Recently, we received the following from one of our readers:
My sister was in the “Notch Group” and she struggled to get along on her meager benefit. She passed away a little over a year and half ago and those sorry rotten people in Social Security would not even pay the death benefit because she had no children.
When Social Security was first enacted in 1935, it included a lump-sum death benefit to be paid if a worker died before the retirement age. The death benefit was paid to a family member or individual who helped pay burial expenses. By the 1950’s it was even payable to funeral homes.
But in 1981, about the time when your sister was retiring, Congress narrowed eligibility for the benefit to its current status. The death benefit of $255 may be paid on the death of a person who receives Social Security benefits based on his or her own work record. The $255 is limited to a spouse or child.
The death benefit is payable to the surviving spouse if he or she was living with the beneficiary at the time of death, or, if the surviving spouse is living apart from the beneficiary, the $255 can be paid if the survivor is eligible for benefits on the deceased beneficiary’s earnings record for the month of death. If there is no surviving spouse, the payment can be made to a child who was eligible for benefits on the deceased’s earnings record in the month of death. It is no longer payable to funeral homes.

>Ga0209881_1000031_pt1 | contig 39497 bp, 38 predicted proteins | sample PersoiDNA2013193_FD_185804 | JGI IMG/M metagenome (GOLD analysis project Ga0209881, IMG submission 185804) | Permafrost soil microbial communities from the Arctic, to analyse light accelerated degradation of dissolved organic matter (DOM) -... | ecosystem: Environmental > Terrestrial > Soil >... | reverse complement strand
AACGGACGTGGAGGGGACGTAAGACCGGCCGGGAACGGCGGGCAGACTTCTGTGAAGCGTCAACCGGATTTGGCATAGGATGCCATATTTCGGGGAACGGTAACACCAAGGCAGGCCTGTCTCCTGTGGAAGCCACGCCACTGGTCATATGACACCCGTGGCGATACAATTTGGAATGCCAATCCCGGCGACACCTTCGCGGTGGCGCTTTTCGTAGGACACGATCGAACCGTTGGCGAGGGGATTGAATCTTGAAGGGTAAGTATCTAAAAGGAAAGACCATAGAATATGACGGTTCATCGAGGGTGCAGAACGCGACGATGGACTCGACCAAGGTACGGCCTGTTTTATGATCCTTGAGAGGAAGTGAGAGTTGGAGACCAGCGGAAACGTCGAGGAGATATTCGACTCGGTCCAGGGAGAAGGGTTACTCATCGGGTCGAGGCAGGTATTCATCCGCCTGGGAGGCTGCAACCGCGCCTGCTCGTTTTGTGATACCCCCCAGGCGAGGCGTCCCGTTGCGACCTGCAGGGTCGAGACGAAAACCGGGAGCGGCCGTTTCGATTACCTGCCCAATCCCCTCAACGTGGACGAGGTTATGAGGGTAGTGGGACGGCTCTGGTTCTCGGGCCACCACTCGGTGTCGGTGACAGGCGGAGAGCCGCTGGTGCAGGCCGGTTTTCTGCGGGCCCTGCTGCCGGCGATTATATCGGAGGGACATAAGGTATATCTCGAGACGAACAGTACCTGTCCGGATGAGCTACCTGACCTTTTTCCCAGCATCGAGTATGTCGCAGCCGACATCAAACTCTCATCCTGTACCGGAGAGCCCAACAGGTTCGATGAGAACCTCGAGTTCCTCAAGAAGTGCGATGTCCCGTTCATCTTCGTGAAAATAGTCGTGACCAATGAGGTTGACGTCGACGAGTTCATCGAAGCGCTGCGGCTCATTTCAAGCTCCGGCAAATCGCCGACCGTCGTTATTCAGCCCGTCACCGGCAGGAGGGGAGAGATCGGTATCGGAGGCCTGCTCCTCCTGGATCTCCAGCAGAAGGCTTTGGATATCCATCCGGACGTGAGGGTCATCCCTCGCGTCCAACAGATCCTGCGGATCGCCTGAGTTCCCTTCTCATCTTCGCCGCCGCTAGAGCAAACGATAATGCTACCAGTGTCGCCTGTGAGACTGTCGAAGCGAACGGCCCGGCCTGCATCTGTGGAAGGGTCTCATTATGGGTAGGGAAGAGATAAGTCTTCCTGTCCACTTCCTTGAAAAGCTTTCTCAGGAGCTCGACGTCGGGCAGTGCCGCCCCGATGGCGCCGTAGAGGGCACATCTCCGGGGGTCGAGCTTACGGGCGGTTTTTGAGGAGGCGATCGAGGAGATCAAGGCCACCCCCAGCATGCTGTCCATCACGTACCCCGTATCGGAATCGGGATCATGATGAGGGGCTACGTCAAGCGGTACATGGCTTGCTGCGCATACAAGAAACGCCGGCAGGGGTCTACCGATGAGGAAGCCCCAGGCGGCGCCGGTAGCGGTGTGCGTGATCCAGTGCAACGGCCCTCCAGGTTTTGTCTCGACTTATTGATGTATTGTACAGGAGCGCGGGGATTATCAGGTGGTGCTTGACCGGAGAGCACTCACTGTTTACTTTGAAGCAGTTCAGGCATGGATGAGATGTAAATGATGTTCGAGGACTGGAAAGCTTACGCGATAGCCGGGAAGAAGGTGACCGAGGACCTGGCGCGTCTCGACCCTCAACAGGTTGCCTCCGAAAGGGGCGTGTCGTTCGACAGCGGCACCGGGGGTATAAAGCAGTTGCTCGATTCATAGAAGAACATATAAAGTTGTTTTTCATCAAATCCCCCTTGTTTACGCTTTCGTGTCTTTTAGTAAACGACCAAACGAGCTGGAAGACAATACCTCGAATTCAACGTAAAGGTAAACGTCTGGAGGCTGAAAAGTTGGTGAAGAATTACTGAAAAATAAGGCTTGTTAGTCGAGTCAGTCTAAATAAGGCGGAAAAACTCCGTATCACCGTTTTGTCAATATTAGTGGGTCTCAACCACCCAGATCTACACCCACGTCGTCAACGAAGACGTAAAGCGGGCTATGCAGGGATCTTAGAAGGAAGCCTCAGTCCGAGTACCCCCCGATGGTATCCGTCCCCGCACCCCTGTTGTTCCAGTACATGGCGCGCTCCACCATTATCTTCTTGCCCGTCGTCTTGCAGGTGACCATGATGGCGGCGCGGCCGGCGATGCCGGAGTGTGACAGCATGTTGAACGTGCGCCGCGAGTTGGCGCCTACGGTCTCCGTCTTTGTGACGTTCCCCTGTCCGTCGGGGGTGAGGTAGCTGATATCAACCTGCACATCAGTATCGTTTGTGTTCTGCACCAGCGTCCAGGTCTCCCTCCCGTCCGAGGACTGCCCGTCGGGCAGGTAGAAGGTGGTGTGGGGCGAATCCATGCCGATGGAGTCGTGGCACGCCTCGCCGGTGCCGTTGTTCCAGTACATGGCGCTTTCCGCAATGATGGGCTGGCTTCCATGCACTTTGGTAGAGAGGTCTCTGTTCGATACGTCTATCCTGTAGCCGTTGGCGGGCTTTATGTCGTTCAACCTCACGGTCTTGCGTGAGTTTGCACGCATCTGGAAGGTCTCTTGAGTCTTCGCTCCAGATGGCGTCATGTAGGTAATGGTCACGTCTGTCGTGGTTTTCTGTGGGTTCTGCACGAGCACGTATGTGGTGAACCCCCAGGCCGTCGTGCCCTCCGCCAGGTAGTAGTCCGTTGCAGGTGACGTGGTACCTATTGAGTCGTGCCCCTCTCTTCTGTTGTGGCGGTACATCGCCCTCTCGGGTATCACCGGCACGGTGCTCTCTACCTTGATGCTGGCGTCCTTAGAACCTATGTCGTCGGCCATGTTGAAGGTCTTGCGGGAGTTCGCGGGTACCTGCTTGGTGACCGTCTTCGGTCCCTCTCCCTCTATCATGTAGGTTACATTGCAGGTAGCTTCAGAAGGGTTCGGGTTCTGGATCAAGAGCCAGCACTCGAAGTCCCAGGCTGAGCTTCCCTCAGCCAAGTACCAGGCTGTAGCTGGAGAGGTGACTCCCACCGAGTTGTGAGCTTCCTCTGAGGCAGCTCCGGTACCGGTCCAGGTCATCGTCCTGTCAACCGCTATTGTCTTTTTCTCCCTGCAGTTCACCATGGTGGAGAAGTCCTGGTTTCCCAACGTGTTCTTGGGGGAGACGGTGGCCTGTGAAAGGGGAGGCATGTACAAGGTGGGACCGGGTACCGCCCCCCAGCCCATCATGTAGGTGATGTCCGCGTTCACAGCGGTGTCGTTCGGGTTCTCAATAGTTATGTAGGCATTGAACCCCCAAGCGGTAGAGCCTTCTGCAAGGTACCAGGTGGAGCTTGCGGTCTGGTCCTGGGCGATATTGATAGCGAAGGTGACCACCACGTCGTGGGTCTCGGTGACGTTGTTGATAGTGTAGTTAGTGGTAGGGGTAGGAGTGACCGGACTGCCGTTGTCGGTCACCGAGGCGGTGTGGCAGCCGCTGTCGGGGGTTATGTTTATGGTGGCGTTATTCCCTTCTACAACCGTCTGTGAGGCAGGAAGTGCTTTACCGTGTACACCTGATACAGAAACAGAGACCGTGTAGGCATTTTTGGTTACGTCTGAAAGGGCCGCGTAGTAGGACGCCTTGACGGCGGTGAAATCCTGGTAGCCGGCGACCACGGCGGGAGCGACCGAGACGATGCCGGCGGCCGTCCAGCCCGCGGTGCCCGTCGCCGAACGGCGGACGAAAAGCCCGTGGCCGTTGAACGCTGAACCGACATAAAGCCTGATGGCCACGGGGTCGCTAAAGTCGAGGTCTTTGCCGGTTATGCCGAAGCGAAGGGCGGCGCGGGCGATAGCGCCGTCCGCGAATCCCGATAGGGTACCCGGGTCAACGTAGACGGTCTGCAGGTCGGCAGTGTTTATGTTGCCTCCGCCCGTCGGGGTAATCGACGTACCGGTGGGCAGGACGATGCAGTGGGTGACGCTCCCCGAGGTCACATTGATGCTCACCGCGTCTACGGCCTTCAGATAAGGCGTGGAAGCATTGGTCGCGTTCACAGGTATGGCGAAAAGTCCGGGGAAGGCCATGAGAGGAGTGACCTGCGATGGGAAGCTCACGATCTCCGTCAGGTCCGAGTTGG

On the other hand, Notch Babies and their families can have a reason to be encouraged over progress on Notch Reform legislation. Support for “The Notch Fairness Act” (H.R. 368) is at its highest level ever. The legislation, introduced by Representative Ralph Hall (TX), would provide Notch Babies born from 1917 through 1926 their choice of a $5,000 lump sum payable in four annual installments, or an improved monthly benefit. As of July 31, 2008, the legislation had gained 125 cosponsors. In addition, a resolution has been introduced in the Senate (S. Res. 363) that calls for Notch Reform legislation.
We urge Notch Babies and family members like you to vote for Members of Congress who co-sponsor Notch Reform legislation. To find out if your Representative supports “The Notch Fairness Act,” visit our website at www.SeniorsLeague.org or call toll free at 1-800-333-8725. Make sure your voter registration is up to date. We are continuing to meet with Members of Congress on Capitol Hill pushing for this long overdue settlement.